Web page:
Kyshra Rhiadra is one of the most diverse choreographers and dancers that Elysium can boast among its troupe – she renders dance hall music, ballads and classic selections through her artistic command of Second Life’s technology. But two elements stand consistent in Kyshra’s work – their attention to the highest level of quality in motion, costuming and set design, and their devotion to the music they bring to life so vividly. She is also among the most humble and enigmatic of our artists, making it a natural choice for our interview series to begin with an Elyisum Interview with Kyshra Rhiadra.
What inspires the ideas for your dances?
For the most part, listening to music. I hear something and it starts as a little “hey…this is neat. I could do….” and it just takes off from there. Music and dance for me go hand in hand. One leads to the other in an endless loop.
What first inspired you to pursue dance in Second Life and what was your very first dance?
I fell into dance by accident. I was looking for some place to go and have some fun, and ran across a theater that showed movies. The owners also said they had burlesque shows every week. So, I signed up to be a cigarette girl – a hostess – in a cute little dress. Only, the first show that I was supposed to go see, I ended up dancing in. It was called ‘Spanish Nights’ and I was in this very elaborate black mermaid cut gown and big, feathery fans. I knew nothing about dances or building sets or choreography. But, somehow it all worked out.
Your dances are usually very sexy. How does sexuality express itself through your dance?
For me, life is sensual in nature, and by that I mean that we experience the world around us via our senses. Touch, taste, sound, sight…I believe that in order to truly live, once can’t cut oneself off from those things. For me, the body is spiritual in nature and it’s something to be celebrated – all shapes, all sizes, all the things that we are and do. Including our sexuality. Dance expresses all of those, and to me it’s an incredibly intimate experience to dance. I try to engage all sense and emotions at one time or another to keep the people involved and engaged.
What part of yourself finds a voice through your dances?
In RL, I’m very shy. I was never a popular person or one of the in crowd. I always sort of walked on my own path. What I discovered with dance is that everyone, if they’re truly dancing, expresses that path. Who they are, what they see themselves as. It’s a method to communicate without speaking. Sometimes we have voices that are stifled for reasons that we may not be entirely aware of. But, dance, for me, lets me speak what I sometimes can’t say.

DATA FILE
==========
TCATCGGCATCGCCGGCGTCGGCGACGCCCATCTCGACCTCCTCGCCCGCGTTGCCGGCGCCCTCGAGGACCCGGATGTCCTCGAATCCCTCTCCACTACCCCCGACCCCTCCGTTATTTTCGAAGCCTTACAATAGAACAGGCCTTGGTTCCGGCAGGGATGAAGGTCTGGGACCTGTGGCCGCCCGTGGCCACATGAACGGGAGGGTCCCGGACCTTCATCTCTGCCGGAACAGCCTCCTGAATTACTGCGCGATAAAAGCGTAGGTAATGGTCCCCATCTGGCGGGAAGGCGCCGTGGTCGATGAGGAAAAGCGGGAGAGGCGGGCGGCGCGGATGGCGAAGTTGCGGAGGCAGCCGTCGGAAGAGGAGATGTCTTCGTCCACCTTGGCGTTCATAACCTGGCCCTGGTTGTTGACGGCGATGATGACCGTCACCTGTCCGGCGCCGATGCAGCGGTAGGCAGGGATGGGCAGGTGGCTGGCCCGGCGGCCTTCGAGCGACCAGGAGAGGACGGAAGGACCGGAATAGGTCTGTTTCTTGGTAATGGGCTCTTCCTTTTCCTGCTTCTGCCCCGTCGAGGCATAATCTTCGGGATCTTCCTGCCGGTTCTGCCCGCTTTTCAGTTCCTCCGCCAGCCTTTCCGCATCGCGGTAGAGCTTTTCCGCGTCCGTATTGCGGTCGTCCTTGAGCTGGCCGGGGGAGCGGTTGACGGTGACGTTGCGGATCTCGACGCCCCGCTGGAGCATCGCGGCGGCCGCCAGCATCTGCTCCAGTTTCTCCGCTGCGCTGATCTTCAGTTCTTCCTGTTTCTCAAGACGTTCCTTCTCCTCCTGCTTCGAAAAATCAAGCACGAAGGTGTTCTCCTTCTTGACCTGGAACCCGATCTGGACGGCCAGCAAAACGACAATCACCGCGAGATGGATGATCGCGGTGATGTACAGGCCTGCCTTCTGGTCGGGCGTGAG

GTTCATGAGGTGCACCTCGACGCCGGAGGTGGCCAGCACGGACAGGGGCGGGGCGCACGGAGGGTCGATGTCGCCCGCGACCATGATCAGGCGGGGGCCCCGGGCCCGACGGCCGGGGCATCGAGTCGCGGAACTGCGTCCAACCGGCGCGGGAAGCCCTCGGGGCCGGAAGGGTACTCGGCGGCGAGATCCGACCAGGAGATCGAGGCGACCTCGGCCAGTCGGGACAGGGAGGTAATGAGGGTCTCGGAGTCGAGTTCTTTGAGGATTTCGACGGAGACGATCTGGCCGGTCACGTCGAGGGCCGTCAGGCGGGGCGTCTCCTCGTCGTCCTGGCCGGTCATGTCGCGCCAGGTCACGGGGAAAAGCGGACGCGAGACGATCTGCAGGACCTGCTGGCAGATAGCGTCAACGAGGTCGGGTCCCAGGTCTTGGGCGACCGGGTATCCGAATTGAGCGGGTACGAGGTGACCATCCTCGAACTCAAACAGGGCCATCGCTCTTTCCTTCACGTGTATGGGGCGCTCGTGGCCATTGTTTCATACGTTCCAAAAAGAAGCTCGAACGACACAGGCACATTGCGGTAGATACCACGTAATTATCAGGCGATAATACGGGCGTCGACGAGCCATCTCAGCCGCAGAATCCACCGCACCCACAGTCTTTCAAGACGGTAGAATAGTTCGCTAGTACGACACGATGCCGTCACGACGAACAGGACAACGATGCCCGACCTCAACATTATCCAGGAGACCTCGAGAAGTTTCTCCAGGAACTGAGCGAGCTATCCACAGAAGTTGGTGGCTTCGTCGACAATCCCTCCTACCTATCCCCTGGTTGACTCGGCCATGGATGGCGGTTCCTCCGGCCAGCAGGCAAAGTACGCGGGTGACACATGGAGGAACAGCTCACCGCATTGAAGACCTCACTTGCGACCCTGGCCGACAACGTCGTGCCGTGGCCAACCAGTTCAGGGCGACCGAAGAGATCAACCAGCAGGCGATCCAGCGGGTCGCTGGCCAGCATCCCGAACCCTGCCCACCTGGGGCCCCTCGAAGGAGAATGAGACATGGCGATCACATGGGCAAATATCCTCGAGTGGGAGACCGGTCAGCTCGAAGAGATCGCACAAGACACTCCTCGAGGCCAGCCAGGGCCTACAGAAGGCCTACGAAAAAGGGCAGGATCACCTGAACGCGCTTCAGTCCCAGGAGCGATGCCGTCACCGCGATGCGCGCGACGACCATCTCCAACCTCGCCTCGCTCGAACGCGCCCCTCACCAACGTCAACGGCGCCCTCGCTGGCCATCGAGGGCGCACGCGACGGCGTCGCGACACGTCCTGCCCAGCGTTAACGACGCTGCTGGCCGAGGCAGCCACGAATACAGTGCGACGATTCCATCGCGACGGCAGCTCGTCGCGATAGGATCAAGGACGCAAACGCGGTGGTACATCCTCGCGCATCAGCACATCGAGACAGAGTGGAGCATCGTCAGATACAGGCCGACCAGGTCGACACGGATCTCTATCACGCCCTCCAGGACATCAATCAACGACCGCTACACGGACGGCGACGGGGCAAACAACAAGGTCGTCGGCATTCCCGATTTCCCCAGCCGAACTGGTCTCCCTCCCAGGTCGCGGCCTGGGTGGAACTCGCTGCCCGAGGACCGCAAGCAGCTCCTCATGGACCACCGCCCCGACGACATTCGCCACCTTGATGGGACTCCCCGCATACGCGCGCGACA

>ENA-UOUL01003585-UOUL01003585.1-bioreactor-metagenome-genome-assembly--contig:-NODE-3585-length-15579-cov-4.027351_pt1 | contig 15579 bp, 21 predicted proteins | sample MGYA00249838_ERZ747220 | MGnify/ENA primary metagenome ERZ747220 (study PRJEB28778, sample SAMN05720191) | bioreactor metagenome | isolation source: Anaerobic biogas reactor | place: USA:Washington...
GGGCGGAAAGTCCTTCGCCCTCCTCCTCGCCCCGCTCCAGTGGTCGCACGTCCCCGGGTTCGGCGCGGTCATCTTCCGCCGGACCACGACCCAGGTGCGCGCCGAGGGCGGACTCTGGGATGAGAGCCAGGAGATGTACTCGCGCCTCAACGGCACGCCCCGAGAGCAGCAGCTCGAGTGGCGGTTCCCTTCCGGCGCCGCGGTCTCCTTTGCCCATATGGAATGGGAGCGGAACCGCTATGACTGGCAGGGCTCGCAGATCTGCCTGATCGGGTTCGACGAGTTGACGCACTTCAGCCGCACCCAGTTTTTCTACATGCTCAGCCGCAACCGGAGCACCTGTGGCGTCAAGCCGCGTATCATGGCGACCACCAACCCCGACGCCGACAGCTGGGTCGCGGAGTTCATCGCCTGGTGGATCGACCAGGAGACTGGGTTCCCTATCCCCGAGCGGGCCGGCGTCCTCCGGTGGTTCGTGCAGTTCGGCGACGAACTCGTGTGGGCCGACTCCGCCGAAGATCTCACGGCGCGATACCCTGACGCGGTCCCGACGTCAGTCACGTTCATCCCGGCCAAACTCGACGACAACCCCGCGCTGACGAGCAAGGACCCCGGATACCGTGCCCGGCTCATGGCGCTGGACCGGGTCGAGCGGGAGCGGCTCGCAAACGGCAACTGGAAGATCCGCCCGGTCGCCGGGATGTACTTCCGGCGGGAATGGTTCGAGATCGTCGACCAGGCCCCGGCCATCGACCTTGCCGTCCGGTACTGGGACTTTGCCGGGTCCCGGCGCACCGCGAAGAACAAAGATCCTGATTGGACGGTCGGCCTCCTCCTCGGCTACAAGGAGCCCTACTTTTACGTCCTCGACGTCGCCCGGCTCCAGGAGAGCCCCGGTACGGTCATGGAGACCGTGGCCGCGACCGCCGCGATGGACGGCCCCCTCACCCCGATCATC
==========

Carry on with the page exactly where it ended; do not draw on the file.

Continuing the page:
You have a distinctive name. Where did it come from and how did you choose it?
I use variations of it in a lot of different games. Originally I went by Kishandra in a completely unrelated game. That was too long for here, at the time I actually joined Second Life, so I played around and came up with Kyshra. At the time, when you entered a first name, you were presented with a list of last names, and this one just sort of sounded right.
What does being a part of Elysium give you, as a dancer and choreographer?
I spend a lot of time alone in RL. My family is several states away, though we’re still close. I can log into Elysium and find another kind of home and family that shares my ups and downs and doesn’t judge who I am or what I do. I get to be me here, rather than putting on a face or presenting myself as other people think I should.
Your profile mentions your love of reading and writing. How does that speak through your dances?
When I first started dancing, emoting was a pretty large part of what I spent hours working on for my dances. As dance has evolved in SL, some areas moved away from that style of dance, but it’s still buried there. When I create a dance, I try to tell a story. Sometimes, I’ll write down notes, just like I used to for my emotes, to flesh out as I repeatedly listen to the music. Then, instead of creating the story with words like I used to, I create it with the sets, costuming, and animations.
What are your goals as an artist? Tell us what’s coming next for your fans!
Wow. I still fall back to “…I have fans?” I want to continue to learn new things to bring even more entertaining sets to people. I think it’s important that we have an effect on our audience, whether that’s making them laugh, or cry, or, yes, turn them on a little. [Kyshra smiles]
I also hope to inspire people to reach out and find their own method of expressing themselves, the true self that they have inside. There’s nothing more beautiful, to me, than seeing a person figure out “Yes! This is me.” If I plant those seeds, then they can grow.
Kyshra can be found onstage at Elysium nearly every weekend through our latest season. We thank her for her time, and hope you enjoyed meeting her. Next week, our interview series continues with another Elysium mainstay who manages our troupe with humility and grace – Wiz Nirvana.